What’s Your Lens’s Sweet Spot?

As you probably know by now, no lens is perfect. The key to making the most out of the lenses you have is to find their sweet spots. Joel Grimes explains what that means in this video:

Every lens suffers from optical imperfections. Not imperfections like damage or mechanical defects, but imperfections caused by aberration and diffraction.

What is Aberration?

Aberration is color fringing that occurs mostly when you use the lens at its widest aperture. Why does it occur? Because you’re using the whole glass elements to focus your image on your sensor. Since the glass is thicker toward the edge, the light passing through bends differently for different wavelengths. That is why you get aberration in terms of magenta and blue or yellow and green. The more glass the light needs to travel through, the bigger the speed difference between wavelengths. This usually occurs more around the edges, and it is significantly less of a problem toward the center of the frame.

find your lens's sweet spot

When your lens is wide open, more light passes through the curved edges of the glass.

Aberration is avoided with better quality glass. The bigger light transmission the glass has, the less aberration it will have. It can be minimized with glass coatings that reduce aberration when effectively combined.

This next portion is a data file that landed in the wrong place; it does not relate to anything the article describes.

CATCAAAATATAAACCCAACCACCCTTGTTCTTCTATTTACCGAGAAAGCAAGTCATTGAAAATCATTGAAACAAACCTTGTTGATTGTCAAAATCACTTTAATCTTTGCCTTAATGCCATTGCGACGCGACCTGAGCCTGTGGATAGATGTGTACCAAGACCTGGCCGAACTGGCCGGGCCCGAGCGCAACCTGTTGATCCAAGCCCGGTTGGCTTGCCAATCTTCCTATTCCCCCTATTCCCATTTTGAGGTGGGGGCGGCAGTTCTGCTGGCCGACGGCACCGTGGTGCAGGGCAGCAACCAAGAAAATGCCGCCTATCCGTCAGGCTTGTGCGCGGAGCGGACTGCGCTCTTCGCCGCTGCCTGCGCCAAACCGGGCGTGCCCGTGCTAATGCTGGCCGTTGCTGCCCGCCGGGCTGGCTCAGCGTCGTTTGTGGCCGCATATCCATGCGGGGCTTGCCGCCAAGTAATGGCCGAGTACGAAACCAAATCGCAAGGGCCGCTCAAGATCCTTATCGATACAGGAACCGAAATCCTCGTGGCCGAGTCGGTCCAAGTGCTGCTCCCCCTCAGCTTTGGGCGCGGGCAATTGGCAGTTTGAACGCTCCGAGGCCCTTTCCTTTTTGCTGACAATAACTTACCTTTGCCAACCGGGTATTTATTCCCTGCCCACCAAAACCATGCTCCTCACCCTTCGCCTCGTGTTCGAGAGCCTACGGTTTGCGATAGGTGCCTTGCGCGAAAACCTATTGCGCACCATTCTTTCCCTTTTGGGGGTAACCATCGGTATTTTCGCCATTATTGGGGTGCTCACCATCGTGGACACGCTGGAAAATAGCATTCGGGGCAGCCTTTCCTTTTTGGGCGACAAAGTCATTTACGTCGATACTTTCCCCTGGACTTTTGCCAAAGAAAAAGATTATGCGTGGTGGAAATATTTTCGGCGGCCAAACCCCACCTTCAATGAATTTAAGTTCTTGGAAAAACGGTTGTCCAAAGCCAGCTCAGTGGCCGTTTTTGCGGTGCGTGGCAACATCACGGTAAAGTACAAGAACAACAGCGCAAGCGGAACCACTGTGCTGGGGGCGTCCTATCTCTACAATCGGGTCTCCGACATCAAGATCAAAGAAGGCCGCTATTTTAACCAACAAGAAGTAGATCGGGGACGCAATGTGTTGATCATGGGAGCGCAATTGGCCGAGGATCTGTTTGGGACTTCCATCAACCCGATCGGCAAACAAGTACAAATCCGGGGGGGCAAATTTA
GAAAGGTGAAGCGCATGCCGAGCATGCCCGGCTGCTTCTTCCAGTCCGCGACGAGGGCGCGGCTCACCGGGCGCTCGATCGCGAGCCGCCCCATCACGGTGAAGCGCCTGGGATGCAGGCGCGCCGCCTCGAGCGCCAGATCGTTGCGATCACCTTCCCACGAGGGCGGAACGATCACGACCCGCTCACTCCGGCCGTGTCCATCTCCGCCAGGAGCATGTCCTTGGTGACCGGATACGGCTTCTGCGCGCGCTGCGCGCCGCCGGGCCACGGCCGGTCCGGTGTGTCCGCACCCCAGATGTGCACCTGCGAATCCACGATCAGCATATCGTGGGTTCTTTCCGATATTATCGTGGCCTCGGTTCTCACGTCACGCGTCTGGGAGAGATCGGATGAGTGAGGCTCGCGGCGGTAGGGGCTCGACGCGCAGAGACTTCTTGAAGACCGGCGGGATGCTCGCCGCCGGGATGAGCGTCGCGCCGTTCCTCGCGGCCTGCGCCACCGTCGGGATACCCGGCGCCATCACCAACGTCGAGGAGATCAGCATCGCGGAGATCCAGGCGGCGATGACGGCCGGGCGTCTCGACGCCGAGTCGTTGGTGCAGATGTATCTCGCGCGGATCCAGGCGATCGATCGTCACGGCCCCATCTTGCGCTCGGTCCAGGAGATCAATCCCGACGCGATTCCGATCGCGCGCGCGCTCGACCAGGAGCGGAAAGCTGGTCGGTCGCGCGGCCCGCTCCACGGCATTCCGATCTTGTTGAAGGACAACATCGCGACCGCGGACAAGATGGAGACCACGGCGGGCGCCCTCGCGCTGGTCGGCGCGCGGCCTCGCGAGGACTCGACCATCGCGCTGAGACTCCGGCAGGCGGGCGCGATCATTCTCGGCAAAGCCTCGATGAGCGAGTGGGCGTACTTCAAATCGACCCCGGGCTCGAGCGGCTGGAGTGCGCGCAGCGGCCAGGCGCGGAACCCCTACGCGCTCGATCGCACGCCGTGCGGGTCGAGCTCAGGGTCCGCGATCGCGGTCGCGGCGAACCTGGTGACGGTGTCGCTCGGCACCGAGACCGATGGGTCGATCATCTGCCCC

What is Diffraction?

Diffraction, on the other hand, occurs when light is bent. It occurs mostly when you stop down the lens, because the light hits the edges of the aperture ring, causing it to bend. This results in softer details.

lens sweet spot

Light bends as it comes in contact with the edges of the aperture blades when the lens is closed down.

Diffraction affects the overall image, but it’s difficult to avoid due to the nature of the lens.

What is a Lens’s Sweet Spot?

A lens’s sweet spot refers to the point where you have the least amount of aberration and diffraction. That’s the point where the lens produces the sharpest image. This usually means stopping down the lens until aberration is minimal and diffraction doesn’t occur on a visible scale. For most lenses, the sweet spot is around f/8. But it’s not always f/8; every lens has a different f-stop value for its sharpest point. Grimes’ general rule is that the sweet spot is two to three stops from wide open. But it’s best to find (or test) the particular sweet spot for all of your lenses.

“Understanding the basics of optics is important when it comes to photography, so I encourage you to maybe explore a little more.”

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